Welcome to the "Science Goddess" blog with a tribute to mathematical goddesses, including Maryam Mirzakhani

Hi everyone and welcome to my new blog Science Goddess. Here I'll be writing about whatever I feel like on scientific subjects, be it a pointer to something I love or a rant about something I hate. The blog will reflect my two-fold belief that science is a set of conceptual enchantments that stir our minds and senses, and it's also a socially embedded activity that necessarily reflects wider currents in politics, society, and culture. This plays out in ways that are at times fantastic and beautiful and at others troubling, or even outrageous. As someone who's committed my life to communicating better about STEM subjects, I believe its our duty – and a sacred one - to highlight what's great about science while not being afraid to shy away from its darker affiliations.

I'll begin on a high note as this website has been a long time coming and there's much to celebrate! In honor of my blog name, I'm devoting my first post to mathematical goddesses. No-one epitomizes this more than the brilliant mathematician Maryam Mirzakhani, the first and only woman (so far) to win the Fields Medal, the math Nobel. Mirzakhani died a few weeks at age 40, after an long battle with breast cancer, a tragedy that's been widely mourned in the science press. But lets take a moment to marvel at her achievements. Much of her work was in the area of geometry and topology, and she was an expert on the properties of hyperbolic surfaces - which makes her resonate particularly in my heart, given my work with hyperbolic crochet. Mirzakhani studied the ways curves behave on hyperbolic surfaces that have holes, a quality known as their genus. Holey surfaces are hugely challenging from a mathematical perspective even when they're Euclidean, and are much harder to understand if they're hyperbolic. In her final years, Mirzakhani had realized that the properties of holey hyperbolic surfaces could be related to the mathematics of billiard balls on polygonal tables, a famously alluring and difficult problem that her research was illuminating. Isn't it great what mathematicians spend time on?

In addition to being the first woman to win a Fields Medal, Mirzakhani was also the first Iranian, and in this sense she reminds us of the great, too-often glossed over, history of science and mathematics in the Islamic world. Her death has lent fuel to two important debates in Iran: one is whether children born to Iranian mothers should automatically qualify for Iranian citizenship. Currently, only children born to Iranian fathers qualify, which means Mirzakhani's own daughter doesn't. The other social debate she feeds into is that in Iran the press is barred from showing images of Iranian woman abroad unless they're wearing head scarves. Mirzakhani didn't wear scarves but the Iranian press have widely used her image as national PR. Now the question arises as to why shouldn't other Iranian women also be shown with bare heads, including Persian actresses at Hollywood red carpet affairs. It's interesting that it's a mathematician rather than an entertainer who's pioneered this path and is hopefully helping to open up channels for all Iranian women. And while we're on the subject of gender, lets pause to ponder the implications of the fact that its Persia that's produced the first female Field's Medalist, maths' highest honor.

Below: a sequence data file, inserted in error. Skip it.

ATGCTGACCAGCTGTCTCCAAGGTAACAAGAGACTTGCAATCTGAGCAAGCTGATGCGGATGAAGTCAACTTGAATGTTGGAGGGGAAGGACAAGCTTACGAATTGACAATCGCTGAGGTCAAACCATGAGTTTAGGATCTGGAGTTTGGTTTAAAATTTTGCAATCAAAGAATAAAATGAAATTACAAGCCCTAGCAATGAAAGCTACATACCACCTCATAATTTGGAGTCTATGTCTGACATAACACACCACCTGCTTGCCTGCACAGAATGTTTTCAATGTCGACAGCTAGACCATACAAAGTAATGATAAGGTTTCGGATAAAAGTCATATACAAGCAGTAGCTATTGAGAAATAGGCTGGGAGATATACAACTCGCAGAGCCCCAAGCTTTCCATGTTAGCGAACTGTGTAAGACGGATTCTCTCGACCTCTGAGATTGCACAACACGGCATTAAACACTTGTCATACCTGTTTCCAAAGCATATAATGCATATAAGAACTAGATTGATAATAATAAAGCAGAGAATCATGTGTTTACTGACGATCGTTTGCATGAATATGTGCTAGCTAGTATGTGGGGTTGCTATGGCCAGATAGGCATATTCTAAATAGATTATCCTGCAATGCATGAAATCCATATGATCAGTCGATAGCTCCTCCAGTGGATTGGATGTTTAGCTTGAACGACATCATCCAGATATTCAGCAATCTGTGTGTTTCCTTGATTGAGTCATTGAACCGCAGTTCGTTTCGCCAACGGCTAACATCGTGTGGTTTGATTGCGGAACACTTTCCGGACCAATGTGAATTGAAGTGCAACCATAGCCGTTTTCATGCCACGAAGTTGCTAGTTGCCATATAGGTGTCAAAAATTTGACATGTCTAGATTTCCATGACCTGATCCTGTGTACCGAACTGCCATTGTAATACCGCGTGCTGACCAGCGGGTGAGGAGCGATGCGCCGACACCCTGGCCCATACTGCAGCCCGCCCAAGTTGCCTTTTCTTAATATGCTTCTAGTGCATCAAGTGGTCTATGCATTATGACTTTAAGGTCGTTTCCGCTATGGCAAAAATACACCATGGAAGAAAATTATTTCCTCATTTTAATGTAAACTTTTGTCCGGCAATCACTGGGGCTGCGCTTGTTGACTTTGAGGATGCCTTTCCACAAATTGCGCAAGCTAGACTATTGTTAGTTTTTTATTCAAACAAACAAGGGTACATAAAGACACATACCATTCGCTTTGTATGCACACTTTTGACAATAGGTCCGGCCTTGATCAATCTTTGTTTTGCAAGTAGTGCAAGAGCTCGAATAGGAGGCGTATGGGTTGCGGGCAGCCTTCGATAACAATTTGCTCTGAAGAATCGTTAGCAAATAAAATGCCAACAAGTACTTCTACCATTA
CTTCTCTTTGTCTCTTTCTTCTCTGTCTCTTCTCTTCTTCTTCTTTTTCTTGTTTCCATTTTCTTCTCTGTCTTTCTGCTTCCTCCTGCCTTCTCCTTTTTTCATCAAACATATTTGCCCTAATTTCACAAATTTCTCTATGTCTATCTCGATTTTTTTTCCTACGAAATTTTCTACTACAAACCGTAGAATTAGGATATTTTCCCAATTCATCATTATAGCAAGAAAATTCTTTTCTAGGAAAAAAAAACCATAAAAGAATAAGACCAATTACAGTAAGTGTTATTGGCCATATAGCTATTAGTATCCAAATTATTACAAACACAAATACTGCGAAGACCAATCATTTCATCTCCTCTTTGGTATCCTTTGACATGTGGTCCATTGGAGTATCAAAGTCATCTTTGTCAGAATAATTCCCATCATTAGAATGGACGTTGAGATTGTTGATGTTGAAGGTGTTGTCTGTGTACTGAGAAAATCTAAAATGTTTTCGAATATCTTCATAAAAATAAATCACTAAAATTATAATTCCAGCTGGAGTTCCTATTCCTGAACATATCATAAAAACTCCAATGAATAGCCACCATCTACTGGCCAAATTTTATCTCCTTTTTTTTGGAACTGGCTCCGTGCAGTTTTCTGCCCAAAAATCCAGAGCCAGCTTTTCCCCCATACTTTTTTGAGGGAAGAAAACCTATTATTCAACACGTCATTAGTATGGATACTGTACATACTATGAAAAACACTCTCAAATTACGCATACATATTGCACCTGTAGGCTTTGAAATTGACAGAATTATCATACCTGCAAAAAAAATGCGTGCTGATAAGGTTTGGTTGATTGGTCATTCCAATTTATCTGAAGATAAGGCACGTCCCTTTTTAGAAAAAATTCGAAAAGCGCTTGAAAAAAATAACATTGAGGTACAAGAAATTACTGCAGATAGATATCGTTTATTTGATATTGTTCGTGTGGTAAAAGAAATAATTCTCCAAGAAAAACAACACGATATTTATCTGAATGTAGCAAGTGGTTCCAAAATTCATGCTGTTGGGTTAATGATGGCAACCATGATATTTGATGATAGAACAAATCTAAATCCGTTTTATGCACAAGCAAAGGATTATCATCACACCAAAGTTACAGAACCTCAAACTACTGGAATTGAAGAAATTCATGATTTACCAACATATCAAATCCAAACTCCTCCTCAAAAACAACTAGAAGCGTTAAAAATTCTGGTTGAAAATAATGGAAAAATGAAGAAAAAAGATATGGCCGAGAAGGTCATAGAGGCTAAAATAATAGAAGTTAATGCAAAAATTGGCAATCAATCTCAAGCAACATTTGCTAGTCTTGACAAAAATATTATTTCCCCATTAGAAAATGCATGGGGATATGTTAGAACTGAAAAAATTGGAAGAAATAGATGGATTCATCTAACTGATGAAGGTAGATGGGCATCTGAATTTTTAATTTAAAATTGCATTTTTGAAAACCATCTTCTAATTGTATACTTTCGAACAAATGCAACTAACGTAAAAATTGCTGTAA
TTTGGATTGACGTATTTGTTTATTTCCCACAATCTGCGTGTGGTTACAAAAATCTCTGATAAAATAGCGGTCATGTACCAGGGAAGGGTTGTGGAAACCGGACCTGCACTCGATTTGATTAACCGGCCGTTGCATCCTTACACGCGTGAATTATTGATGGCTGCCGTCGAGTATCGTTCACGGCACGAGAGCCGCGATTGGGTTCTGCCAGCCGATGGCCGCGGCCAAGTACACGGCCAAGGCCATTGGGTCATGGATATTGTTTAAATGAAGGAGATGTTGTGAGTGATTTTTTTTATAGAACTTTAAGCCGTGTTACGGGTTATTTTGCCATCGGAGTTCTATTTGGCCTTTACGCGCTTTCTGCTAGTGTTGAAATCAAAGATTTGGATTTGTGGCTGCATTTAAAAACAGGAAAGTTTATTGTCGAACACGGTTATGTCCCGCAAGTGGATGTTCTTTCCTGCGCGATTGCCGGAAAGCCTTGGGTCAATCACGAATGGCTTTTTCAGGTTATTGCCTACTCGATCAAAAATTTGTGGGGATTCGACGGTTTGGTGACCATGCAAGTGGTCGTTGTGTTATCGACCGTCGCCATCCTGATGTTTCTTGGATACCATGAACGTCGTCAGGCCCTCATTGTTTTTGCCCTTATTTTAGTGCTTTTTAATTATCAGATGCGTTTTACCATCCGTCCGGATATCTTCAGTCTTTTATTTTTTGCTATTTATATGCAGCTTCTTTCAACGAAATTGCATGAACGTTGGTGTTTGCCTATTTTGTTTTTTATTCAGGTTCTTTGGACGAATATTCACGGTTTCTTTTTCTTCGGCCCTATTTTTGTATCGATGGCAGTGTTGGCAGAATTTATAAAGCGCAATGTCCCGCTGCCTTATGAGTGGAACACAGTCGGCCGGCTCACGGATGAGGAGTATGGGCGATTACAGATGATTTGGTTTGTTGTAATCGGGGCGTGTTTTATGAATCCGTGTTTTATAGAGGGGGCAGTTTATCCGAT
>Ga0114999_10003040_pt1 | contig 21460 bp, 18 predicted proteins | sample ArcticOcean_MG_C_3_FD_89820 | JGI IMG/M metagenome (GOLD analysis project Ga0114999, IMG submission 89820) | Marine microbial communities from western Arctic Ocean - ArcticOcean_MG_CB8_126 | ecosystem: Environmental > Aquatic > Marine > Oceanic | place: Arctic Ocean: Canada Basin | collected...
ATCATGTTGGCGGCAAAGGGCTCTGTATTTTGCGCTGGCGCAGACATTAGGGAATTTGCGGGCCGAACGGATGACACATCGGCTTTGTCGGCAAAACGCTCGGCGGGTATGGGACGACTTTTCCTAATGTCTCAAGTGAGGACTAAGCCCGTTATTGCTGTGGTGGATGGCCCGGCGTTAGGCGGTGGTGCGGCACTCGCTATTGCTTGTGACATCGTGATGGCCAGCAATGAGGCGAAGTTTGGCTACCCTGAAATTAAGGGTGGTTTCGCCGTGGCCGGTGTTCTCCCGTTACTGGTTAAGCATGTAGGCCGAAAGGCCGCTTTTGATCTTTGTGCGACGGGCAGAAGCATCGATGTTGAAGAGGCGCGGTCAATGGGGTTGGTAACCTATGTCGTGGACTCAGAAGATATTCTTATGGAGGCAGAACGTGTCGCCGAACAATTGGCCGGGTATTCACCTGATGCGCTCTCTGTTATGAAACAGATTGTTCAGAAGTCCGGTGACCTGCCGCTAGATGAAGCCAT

Many tributes to Mirzakhani have been written and the American Mathematical Society has set up a page to honor her and collect them. Here's an insightful piece about her work in Quanta by Erica Klarreich, and another in Forbes by Paul Helpern, plus a lovely essay in Scientific American  by Evelyn Lamb, herself something of a math goddess. The New York Times, Psychology Today and the Tehran Times all ran pieces, testifying to Mirzakhani's near-mythical status. One of my favorites was the New Yorker essay by Siobhan Roberts, author of two biographies about math legends: geometer Donald Coxeter (who famously taught M.C. Escher about hyperbolic space, immortalized in his Circle Limit series of prints), and a terrific book about John Horton Conway, who invented the "game of life" based on cellular automata.

Which brings us to the point that there are an amazing number of women today writing superbly about mathematics and math-related sciences. In addition to Lamb and Roberts, we can also admire the work of Natalie Walchova, a writer for Quanta and Nautilus, among others. See her gorgeous recent pieces on solving the mystery of pentagonal tiling and on a physics theory of life. All around, women are proving that the beauties of mathematics can be enjoyed, shared and celebrated by everyone.

Speaking of brilliant women, I'd like to thank Caitlyn Parry for her awesome design of this website.